The Senate Judiciary Committee yesterday held a hearing on the reauthorization of the Violence Against Women Act, which expires in September. You can see the hearing here (there is also text of the remarks).

VAWA will almost certainly be reauthorized, but some who sat in on yesterday's hearing came away dismayed that reforms proposed by the Coalition to End Domestic Violence (whose open letter IWF signed) were entirely overlooked.

The CEDV had asked to committee to adopt reforms that "ensure the values of family preservation, limited government, and due process, will no longer be under assault with this legislation."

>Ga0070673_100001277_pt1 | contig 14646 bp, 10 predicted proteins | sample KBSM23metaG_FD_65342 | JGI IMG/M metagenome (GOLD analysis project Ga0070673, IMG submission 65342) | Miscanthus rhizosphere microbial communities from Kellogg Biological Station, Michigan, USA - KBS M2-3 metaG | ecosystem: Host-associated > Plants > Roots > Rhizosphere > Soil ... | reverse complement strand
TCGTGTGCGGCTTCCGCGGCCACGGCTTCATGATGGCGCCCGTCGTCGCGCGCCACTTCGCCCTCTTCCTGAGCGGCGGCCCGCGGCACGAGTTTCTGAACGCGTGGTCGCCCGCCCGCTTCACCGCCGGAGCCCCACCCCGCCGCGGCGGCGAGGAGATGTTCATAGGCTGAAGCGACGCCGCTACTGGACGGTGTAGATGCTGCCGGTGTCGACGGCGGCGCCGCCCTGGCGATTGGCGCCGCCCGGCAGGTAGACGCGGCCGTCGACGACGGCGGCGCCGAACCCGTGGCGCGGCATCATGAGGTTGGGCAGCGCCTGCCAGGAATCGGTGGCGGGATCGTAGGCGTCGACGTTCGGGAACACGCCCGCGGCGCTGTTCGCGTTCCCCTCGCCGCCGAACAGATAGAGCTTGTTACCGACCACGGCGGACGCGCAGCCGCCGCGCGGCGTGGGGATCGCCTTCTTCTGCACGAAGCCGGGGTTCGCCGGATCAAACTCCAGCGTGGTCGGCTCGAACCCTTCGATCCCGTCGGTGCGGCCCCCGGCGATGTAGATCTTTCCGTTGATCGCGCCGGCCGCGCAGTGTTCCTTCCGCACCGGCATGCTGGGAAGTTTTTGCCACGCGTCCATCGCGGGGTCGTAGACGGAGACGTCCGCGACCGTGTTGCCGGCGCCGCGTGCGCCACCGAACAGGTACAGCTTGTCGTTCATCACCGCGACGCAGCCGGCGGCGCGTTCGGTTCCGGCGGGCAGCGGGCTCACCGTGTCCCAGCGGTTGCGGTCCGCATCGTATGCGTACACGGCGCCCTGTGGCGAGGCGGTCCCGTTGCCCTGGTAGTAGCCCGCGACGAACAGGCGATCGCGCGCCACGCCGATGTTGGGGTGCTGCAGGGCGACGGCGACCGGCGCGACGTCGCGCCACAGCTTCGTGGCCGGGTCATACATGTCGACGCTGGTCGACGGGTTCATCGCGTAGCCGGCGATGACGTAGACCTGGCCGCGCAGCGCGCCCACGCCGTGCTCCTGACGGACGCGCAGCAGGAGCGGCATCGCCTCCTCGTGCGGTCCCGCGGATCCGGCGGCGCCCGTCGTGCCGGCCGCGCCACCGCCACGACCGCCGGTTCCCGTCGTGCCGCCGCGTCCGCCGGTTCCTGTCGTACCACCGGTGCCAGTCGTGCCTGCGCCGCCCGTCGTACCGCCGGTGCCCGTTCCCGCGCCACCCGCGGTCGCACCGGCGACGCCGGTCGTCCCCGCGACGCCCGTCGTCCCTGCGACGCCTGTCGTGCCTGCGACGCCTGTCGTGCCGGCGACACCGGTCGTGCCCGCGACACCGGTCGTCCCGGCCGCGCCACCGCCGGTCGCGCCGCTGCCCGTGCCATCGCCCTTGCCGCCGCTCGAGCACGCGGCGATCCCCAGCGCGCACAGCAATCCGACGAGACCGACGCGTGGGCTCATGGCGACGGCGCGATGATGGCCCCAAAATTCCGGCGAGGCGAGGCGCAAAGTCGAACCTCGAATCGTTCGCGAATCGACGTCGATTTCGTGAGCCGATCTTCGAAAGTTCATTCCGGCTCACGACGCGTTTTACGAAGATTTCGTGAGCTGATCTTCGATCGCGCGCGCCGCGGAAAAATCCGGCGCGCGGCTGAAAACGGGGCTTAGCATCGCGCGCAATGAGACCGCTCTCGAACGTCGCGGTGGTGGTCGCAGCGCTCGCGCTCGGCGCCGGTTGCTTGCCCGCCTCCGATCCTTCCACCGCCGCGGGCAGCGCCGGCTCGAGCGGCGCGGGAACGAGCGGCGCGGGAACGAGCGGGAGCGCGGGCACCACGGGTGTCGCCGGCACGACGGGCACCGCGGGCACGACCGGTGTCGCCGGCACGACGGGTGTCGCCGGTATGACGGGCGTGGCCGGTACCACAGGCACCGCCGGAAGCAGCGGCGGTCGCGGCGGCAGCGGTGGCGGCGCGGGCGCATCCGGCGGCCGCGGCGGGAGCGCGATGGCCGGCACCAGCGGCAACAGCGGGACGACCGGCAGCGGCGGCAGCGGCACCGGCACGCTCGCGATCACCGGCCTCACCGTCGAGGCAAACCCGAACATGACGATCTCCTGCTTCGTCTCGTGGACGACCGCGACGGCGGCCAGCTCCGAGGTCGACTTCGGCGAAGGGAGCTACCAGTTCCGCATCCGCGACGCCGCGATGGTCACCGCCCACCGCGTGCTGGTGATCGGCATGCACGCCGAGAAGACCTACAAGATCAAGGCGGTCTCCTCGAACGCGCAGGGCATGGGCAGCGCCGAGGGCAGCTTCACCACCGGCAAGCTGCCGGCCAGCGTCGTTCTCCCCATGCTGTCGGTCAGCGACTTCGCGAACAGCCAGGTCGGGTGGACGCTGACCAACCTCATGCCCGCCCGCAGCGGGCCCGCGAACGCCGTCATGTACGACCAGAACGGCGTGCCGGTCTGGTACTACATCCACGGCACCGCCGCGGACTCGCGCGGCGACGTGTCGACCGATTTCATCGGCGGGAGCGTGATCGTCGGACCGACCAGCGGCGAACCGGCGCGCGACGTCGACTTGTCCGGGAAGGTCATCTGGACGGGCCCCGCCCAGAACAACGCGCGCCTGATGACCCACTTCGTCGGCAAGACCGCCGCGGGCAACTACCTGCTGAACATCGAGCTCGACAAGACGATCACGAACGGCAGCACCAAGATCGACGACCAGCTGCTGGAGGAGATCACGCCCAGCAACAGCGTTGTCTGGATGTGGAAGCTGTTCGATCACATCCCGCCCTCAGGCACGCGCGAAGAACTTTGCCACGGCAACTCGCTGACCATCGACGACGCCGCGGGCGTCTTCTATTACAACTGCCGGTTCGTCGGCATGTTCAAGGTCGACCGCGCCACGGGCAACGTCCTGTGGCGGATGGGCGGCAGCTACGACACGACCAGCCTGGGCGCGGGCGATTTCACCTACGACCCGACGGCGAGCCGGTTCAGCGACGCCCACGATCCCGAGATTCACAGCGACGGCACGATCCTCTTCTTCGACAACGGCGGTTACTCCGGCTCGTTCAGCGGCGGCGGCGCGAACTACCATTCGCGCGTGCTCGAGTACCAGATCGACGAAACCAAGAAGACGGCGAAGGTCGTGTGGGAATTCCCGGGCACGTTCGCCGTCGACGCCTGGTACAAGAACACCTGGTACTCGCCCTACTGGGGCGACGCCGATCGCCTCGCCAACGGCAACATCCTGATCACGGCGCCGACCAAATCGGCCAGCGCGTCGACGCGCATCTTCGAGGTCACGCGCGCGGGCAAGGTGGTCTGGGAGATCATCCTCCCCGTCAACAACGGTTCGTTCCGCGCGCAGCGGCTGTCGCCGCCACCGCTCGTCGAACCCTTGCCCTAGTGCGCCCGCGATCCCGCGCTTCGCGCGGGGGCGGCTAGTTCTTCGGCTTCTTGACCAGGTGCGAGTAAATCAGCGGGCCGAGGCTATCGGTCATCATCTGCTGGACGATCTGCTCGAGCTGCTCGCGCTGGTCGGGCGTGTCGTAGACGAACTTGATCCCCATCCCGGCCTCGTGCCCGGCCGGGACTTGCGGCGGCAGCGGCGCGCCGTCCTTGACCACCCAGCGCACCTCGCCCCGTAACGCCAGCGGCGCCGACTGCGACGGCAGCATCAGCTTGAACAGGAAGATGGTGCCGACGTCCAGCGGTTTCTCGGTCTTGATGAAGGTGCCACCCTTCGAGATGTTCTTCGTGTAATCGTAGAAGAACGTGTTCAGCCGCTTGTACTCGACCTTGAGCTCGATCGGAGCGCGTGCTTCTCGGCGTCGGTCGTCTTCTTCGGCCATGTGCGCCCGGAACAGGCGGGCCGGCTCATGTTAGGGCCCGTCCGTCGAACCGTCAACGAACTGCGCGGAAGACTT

Republican Senator Chuck Grassley, Chairman of the Committee, made brief opening remarks (here).  

 "What was so troubling was that there was no mention, even in passing, of the fundamental concepts of due process, constitutional protections, or the presumption of innocence, on campus or beyond," said Edward Bartlett of CEDV.

Every five years, VAWA comes up for reauthorization, affording opportunity to improve a flawed piece of legislation. This time, once again, those who express concerns about due process and allowing the victim more leeway in deciding what is best for the family, are worried that they might not be heard.